Title: Moonbird: A Year on the Wind with the Great Survivor B95
Author: Phillip Hoose
Pages: 148 pages
Publisher/Date: Farrar Straus Giroux Books for Young Readers, c2012.
Awards: Robert F. Sibert Informational Honor Book (2013), CYBILS Top 5 Finalist (2012), Finalist for YALSA’s Award for Excellence in Nonfiction for Young Adults
Meet B95, one of the world’s premier athletes. Weighing a mere four ounces, he’s flown more than 325,000 miles in his life—the distance to the moon and nearly halfway back. He flies at mountaintop height along ancient routes that lead him to his breeding grounds and back. But changes throughout his migratory circuit are challenging this Superbird and threatening to wipe out his entire subspecies of rufa red knot. Places that are critical for B95 and his flock to rest and refuel—stepping-stones along a vast annual migration network—have been altered by human activity. Can these places and the food they contain be preserved?
Or will B95’s and rufa’s days of flight soon come to an end. (3)
That quote summarizes the entire book very adeptly and succinctly. By focusing on B95, Phillip Hoose presents the migratory patterns of the rufa red knot, along with other similar shore birds, as they fly from South America to the Arctic Circle and back again. The migration happens each year, with the birds spending no more than a few months at any location as they follow a path that is ingrained in them. Hoose thoroughly outlines the challenges that the birds face, including changing climates, natural predators, human influences, and stock up on food that needs to last their non-stop flight patterns. Several scientists that study these birds are featured throughout the book and highlight how discoveries about these birds continue to be made. Photos are also interspersed with side bars, and the notes at the end really detail Hoose’s first-hand pursuit of knowledge about these birds.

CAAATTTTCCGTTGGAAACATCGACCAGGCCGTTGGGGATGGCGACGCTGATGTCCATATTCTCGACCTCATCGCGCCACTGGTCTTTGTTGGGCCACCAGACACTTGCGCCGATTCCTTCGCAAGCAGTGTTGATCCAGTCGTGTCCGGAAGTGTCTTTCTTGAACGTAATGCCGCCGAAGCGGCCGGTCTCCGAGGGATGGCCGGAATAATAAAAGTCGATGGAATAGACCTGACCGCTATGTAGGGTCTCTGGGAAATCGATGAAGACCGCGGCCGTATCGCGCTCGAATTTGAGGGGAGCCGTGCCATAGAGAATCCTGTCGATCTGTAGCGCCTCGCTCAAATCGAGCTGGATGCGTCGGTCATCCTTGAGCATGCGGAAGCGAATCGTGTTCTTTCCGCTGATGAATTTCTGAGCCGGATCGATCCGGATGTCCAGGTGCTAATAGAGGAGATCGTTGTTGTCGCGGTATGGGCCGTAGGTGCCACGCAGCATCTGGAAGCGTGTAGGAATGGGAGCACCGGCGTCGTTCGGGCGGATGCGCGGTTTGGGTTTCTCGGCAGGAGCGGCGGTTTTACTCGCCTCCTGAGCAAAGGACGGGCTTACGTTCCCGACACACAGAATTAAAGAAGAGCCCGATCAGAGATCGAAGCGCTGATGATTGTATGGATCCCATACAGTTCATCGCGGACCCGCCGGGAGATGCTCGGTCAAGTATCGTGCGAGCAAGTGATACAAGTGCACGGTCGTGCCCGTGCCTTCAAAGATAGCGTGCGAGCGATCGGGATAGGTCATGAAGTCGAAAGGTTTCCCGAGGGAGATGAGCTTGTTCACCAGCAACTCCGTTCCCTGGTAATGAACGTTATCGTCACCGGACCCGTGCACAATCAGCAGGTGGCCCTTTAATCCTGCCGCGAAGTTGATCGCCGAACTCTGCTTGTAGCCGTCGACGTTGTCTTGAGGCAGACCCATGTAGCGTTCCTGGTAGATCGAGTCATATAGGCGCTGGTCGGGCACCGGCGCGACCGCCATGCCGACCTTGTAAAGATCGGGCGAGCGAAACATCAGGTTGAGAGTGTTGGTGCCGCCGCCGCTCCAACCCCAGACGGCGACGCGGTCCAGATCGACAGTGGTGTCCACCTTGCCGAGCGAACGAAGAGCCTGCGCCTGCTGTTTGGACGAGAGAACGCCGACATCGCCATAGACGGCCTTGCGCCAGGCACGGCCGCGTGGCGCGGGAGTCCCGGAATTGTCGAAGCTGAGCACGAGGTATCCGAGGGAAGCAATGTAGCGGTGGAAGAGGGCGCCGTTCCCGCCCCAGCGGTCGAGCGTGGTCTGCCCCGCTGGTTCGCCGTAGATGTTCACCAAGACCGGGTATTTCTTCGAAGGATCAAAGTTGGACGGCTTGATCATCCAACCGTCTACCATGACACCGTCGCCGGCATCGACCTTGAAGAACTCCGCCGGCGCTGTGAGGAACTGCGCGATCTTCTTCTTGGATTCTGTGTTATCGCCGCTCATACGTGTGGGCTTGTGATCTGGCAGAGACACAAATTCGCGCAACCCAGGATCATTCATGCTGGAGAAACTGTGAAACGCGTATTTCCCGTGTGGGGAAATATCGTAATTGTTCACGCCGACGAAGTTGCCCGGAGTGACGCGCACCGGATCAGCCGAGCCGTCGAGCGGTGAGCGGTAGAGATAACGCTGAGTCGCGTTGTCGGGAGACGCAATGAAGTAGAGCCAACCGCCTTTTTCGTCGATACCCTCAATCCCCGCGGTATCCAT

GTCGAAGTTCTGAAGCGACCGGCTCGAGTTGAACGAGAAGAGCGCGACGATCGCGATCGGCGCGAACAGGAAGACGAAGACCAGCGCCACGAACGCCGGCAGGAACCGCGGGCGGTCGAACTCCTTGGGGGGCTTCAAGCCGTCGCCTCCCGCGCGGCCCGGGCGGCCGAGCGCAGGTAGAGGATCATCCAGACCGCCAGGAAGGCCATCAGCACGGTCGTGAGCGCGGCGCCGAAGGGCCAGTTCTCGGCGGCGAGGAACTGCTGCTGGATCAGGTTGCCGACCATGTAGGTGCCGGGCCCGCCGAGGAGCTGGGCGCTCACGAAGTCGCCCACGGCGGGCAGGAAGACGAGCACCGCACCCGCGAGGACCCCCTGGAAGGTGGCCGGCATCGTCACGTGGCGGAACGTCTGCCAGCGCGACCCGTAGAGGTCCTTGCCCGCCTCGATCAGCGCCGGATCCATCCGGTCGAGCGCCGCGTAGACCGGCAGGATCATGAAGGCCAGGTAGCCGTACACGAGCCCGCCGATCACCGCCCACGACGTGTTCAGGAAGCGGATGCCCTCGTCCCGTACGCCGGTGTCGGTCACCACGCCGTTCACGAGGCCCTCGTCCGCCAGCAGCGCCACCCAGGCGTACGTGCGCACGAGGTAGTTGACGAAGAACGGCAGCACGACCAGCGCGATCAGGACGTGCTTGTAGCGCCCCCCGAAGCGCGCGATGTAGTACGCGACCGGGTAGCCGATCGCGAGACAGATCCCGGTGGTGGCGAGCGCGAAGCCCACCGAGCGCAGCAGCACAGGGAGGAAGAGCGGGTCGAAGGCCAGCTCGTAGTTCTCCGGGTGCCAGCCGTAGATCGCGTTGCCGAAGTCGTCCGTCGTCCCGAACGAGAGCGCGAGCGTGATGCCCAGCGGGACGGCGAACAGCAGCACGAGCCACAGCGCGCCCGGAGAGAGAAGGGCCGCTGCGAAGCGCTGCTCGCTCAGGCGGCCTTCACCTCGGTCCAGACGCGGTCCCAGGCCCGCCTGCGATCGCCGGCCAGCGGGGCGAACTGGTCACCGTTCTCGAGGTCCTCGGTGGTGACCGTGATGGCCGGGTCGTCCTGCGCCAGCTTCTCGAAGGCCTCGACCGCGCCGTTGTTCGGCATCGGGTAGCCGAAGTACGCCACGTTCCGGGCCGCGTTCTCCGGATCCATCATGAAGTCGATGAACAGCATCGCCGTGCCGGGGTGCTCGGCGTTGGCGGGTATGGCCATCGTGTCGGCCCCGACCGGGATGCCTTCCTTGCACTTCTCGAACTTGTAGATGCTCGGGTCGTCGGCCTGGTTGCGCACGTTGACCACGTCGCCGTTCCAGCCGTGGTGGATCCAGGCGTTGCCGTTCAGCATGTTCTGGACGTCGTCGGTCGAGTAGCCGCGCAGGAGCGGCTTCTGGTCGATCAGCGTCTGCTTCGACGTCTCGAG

Hoose did a good job at presenting the facts without overly personifying the bird or his flock. While the facts can be dry to people (like me) who don’t read a lot of nonfiction, taking the book in bite sized snippets and focusing on what I call the “fast facts” can keep you interested. For instance, “Studies show that fat birds fly faster than thin birds, and can stay in the air longer. [Over the course of several weeks a] red knot can consume fourteen times its own weight. To do that, a human weighing 110 pounds would need to eat 2,300 hamburgers at two thirds of a pound per hamburger, with cheese and tomato.” (30-31)
Overall, it’s a unique spin on a little known animal. The amount of interest there will be for this book remains to be seen. However, it’s very in-depth, focused, and factual account, especially when you’re trying to show how scientists conduct their research.
This book in particular was read as I participate in YALSA’s 2013 Hub Reading Challenge which challenges readers to finish 25 books by June 22nd from a list of 83 titles that were recognized and published over the last year.